I realized I needed an ongoing goal, so I set one. I vowed to start riding my bike to work 2-3 times per week. In addition, I set lots of milestone goals, of which I’ll describe a few. The first goal was to be able to keep up with my family on a bike ride trip to Block Island (a small island off the coast of Rhode Island) we had planned next month. The second was to work up to being able to ride my bike to work once on a weekend, after which I could start riding to work regularly. The last was to get fit enough that I could keep up with other cyclists on the road; then I would reward myself with a road bike, an expensive proposition I really couldn’t afford at the time.

This strategy works! (Do I sound like an infomercial yet?) It gives you something enjoyable to focus on other than the painful changes you have to make to achieve your goal. And, it gives you a reason to maintain your goal once you reach it.

I was able to accomplish my goals and as a consequence, went down to 155 lbs and maintained that weight for several years, while continuing to bike to work. Notice that I said the weight loss was a consequence of my goals; it wasn’t really my primary goal. However, now that I no longer have a job to commute to (I work at home for NormSoft), I’m struggling to find a new ongoing goal to keep me fit. Hence the ruminations on my ride this morning.

For a good book that will get you thinking more in this vein, I recommend “The 4-Hour Workweek” by Timothy Ferriss.

I’d love to hear from you about goals you’ve accomplished by thinking in this way. Feel free to add comments to this post.

Saturday, August 09, 2008


Did you know that the Virgin Islands (and St. Croix in particular) is THE place for up-and-coming Reggae?

I have met several people on the plane while returning to St. Croix who were on their way to our island to enjoy the world-class reggae musicians. While we were in Hawaii, several of the locals there were excited to hear we were from St. Croix because they enjoy so much of the reggae music that comes out of the Virgin Islands.

I don't know a lot about Reggae but I definitely enjoy it. Yesterday I visited our local music store, Riddims in Christiansted. I picked up two CDs: Mahogany Road by Abja and Back to Africa by Harry Mo. Both of them are quite good!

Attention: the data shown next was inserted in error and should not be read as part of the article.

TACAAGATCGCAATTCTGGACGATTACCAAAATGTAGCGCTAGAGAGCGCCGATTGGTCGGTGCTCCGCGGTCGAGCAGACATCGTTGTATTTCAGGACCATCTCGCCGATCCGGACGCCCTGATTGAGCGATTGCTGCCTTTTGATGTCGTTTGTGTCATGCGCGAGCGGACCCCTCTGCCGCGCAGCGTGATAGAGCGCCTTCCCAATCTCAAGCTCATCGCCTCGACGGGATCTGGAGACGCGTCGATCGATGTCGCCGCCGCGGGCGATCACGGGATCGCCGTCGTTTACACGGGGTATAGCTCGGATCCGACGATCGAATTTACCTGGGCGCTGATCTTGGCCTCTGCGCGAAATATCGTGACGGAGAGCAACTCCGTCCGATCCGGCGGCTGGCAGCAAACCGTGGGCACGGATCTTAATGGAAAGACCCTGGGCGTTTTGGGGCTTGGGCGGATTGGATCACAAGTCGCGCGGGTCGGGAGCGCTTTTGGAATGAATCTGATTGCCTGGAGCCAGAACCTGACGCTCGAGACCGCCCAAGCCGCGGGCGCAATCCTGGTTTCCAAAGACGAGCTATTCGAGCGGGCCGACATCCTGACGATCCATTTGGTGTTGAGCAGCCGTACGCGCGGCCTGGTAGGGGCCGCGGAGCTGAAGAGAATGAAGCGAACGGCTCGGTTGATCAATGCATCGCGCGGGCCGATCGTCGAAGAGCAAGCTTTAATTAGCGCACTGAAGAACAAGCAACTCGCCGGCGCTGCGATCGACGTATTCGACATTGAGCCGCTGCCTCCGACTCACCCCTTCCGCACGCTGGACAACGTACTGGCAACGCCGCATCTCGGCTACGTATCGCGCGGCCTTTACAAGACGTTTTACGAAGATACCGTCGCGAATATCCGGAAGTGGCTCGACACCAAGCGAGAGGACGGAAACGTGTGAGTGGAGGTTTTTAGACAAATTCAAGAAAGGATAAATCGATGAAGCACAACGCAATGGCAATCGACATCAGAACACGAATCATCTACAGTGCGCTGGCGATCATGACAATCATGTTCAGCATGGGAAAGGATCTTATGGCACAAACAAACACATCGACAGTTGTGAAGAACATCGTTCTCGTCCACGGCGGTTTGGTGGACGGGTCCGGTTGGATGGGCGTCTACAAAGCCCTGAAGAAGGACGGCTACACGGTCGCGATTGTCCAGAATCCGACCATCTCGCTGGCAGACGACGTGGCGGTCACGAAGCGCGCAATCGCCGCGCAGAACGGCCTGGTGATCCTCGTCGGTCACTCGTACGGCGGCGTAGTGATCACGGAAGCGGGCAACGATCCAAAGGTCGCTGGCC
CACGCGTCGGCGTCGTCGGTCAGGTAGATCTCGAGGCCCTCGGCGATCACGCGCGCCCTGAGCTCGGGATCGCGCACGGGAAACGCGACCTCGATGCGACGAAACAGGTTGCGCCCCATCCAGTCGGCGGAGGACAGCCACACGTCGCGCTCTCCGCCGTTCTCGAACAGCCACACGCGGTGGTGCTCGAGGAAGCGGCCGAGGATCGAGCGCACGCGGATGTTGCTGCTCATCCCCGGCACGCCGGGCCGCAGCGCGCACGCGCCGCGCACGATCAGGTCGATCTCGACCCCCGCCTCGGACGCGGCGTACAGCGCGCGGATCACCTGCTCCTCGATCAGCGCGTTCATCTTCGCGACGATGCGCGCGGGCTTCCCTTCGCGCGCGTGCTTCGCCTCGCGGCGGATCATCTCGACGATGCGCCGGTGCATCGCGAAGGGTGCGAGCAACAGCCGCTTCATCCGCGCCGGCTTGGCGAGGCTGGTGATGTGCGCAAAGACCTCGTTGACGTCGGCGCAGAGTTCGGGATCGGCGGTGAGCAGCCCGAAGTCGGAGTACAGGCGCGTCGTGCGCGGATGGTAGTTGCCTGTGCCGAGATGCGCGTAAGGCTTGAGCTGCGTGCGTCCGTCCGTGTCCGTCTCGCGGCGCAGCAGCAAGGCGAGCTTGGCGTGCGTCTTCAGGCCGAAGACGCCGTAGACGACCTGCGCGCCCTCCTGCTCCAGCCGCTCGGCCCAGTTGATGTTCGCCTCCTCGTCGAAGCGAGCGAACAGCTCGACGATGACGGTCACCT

A lot of these artists are not available on Amazon MP3 or iTunes, but you can buy the CDs from http://www.viroots.com/. They also have a podcast there where you can listen to a selection of artists before deciding on a CD.

I hope you will browse the selection and enjoy some of our great local music!

Delta adding flights to St. Croix this winter

Just received this from the USVI Department of Tourism:

Service from Atlanta (Hartsfield-Jackson Atlanta International Airport) will be offered four times per week, as of December 20.

Saturday, Sunday, Monday and Thursday service

Thursday, August 07, 2008

St. Croix Customs Officials Harassing Tourists

I am very upset about this. One of our guests from the mainland (a US citizen) visited us this week and just left on an American Eagle flight today.

When going through Customs to leave St. Croix, the customs officer told her that he could not admit her without a passport because he couldn't prove that she was a US Citizen.

The Virgin Islands Department of Tourism has been very clear about this, as has the US Federal Government. "U.S. Citizens traveling to and returning directly from a U.S. territory are not considered to have left the U.S. territory and do not need to present a passport." There are signs up all over the place that state you do not need a passport to travel to the US Virgin Islands, and I've heard and seen it advertised widely.

After some back and forth, they finally allowed her through.

This is the second guest of ours that this has happened to, so this is not a one-time occurrence. Why are these Customs officers making tourists to our islands uncomfortable by harassing them? This is just unbelievable.

Mobile Me

It's not just me. Even Steve Jobs doesn't think MobileMe was ready for prime time.